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Beginnings – The formation of Wolverhampton CAMRA

As part of CAMRA’s 50th birthday celebrations, we are republishing this look back at the first part of Wolverhampton CAMRA’s history, as first published in Issue 36 of Beerwolf magazine (Spring 2019).

Every story begins somewhere. The Campaign for Real Ale has come a long way, not least in Wolverhampton. Picture the scene; Harold Wilson had not long stepped down, the mantle of Prime Minister picked up by James Callaghan. England was experiencing a record breaking (and many say the best) summer in many generations. A pint of beer cost
around 32p. The first commercial Concorde flight had taken off in January. And that long hot summer, ladybirds, everywhere! The fifth section of Wolverhampton’s Ring Road, at
Broad Street, was under construction and Wolverhampton Wanderers, with a team featuring Kenny Hibbitt, John Richards, Geoff Palmer and Mel Eves, were relegated from Division
1 (though they’d bounce straight back up the following year).

For this new feature, Beerwolf hears from those who were there as Wolverhampton CAMRA came into being.

Back in the bad old days of Watney’s Red Barrel, and perhaps because of it, CAMRA was an emerging consumer organisation, with about 5000-6000 members. Branches were few, and consequently covered large areas. One of the attempts to create a new branch was at the ‘Wolverhampton Fiesta’ of 1975. Members from South Staffordshire branch ran a CAMRA beer tent, as part of the event, in West Park. This was popular, but only resulted in 2 people signing up to try and create a Wolverhampton branch – nowhere near the 25 needed.

Wolverhampton’s 1977 Beer Festival

The following year, another attempt was made, at the Wolverhampton Real Beer Festival, held in the Wulfrun Hall. This was more successful, and a ‘Taster’ meeting was held at the Clarendon, Chapel Ash on Thursday 14th October 1976. This was well attended, and 2 further meetings were arranged.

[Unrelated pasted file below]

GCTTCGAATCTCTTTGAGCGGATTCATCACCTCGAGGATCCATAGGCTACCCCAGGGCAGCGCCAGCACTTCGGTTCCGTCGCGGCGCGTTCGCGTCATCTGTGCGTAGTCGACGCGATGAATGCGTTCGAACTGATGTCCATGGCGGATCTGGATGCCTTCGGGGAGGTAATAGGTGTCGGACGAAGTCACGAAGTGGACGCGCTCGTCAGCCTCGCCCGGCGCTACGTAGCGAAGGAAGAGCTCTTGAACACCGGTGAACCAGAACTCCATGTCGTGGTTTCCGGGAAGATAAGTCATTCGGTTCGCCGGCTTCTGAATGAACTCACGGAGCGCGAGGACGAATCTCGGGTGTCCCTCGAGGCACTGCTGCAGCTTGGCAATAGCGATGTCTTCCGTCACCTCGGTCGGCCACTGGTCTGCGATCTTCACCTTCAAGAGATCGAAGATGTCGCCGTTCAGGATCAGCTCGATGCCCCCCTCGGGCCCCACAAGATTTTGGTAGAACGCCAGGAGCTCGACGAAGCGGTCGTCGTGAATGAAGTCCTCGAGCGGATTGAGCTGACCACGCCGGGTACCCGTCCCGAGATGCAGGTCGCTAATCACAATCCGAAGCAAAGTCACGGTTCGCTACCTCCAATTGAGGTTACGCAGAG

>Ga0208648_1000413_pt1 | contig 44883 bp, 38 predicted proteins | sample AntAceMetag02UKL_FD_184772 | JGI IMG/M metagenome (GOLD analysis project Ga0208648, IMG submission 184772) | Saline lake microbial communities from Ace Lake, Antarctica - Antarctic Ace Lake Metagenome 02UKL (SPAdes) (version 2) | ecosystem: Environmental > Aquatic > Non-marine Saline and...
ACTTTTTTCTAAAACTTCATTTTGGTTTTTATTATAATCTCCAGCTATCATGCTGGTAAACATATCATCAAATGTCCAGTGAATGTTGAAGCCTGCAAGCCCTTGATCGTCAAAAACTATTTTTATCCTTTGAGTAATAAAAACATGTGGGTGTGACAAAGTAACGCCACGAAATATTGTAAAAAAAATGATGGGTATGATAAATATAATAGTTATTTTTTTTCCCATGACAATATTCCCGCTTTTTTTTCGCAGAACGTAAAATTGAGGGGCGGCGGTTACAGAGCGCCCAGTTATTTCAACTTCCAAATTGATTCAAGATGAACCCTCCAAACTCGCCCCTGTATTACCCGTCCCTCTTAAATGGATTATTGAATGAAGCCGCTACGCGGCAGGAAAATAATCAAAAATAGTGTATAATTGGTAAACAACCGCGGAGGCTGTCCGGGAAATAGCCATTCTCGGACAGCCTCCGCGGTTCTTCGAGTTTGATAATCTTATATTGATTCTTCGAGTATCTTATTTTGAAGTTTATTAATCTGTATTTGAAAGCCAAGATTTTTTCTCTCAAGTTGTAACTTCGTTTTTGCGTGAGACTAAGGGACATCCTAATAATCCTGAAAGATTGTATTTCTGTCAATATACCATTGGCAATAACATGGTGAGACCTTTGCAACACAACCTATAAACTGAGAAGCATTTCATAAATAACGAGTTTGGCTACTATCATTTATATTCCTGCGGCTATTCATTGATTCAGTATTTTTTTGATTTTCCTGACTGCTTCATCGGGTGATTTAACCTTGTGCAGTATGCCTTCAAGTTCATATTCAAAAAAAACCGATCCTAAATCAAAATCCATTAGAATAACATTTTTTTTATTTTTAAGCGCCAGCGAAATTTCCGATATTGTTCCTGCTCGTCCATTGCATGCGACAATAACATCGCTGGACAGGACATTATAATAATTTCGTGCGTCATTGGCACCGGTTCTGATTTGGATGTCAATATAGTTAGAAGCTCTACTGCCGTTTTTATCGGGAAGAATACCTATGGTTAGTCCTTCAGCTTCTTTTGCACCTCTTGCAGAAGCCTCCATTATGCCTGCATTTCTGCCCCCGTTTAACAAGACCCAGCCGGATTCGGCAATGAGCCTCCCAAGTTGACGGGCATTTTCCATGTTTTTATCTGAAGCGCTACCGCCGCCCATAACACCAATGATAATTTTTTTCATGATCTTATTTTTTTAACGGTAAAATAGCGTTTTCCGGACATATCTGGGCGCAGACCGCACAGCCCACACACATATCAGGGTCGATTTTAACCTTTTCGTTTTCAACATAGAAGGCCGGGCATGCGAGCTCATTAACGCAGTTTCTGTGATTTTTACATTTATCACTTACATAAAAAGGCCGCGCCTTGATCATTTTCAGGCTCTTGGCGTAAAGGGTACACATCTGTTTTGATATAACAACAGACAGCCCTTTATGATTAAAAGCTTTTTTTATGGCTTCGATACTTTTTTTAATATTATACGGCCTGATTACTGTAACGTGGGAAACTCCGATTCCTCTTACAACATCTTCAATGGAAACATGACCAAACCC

The first, on Thursday 4th November at the Swan, Compton, was an informal one, where potential members could meet.

Following this, an inaugural meeting was held on Thursday 25th November 1976, at the Clarendon. This was the official start of Wolverhampton CAMRA; the committee elected including Phil Evans, Chairman, and Sue Rostance, Treasurer (Wow – she’s still doing it!).
The branch has continued in much the same format ever since; although the branch area has been ‘tweaked’ several times, particularly in the SW, and in the North where it now reaches to the A5.

Cask rolling publicity stunt for the Wolverhampton Fiesta 1978 CAMRA Real Beer Festival at Wulfrun Hall (3rd June for festival on 9th – 10th June)

So what did we do in the late 1970s? For a start, we selected entries for the Good Beer Guide, much as today. This was very important, as a major problem was with Quality Control, especially when the beer reached the pub. Pints were VERY variable – sometimes just plain horrible! It didn’t help that it was accepted practice, then, to pour the ‘slops’ from drip trays
back into the cask. To add to the often mediocre beer was the corporate décor of some pubs from the large breweries. Who can forget the red flock wallpaper in many of the M&B pubs?

Plenty of pub closures to campaign against, too, mostly for ‘Regeneration’. I remember we had a pub crawl of Piper’s Row, before almost the whole lot was demolished. The Ring Road took away a lot of pubs, too.

The Midlands was then dominated by M&B and Ansells – with Banks’s and Hanson’s in Wolverhampton and Dudley respectively. Our nearest Hanson’s pub in Wolverhampton was the Parkfield Tavern. There were a few smaller breweries, such as Holden’s, Bathams, Simpkiss, Highgate and Davenports, but their beers were rather hard to find. Davenports had an estate of shops, too. I regularly used the one in Eve Hill, Dudley (Remember their ‘Beer at Home’ adverts?).

A branch trip to Marston’s Brewery in Burton (October 1977)

Early meetings were held in the Pied Bull, Snow Hill; Pyle Cock, Wednesfield; Crown, Cartwright Street; Old Ash Tree; Stile; Parkfield Tavern, Posada (upstairs); Queens Arms, Graiseley.

My favourite socials were at the Dartmouth Arms, Burnhill Green and Queen’s Arms, Graiseley. We also had trips to Bishops Castle (evening trip), Dasher Downing’s at Stottesdon; and to Marston’s, Holden’s, Springfield, Woods and Simpkiss breweries.

Dave Clare
Founding Member of Wolverhampton CAMRA

Images from Dave Rostance and additional information from Andy Beaton

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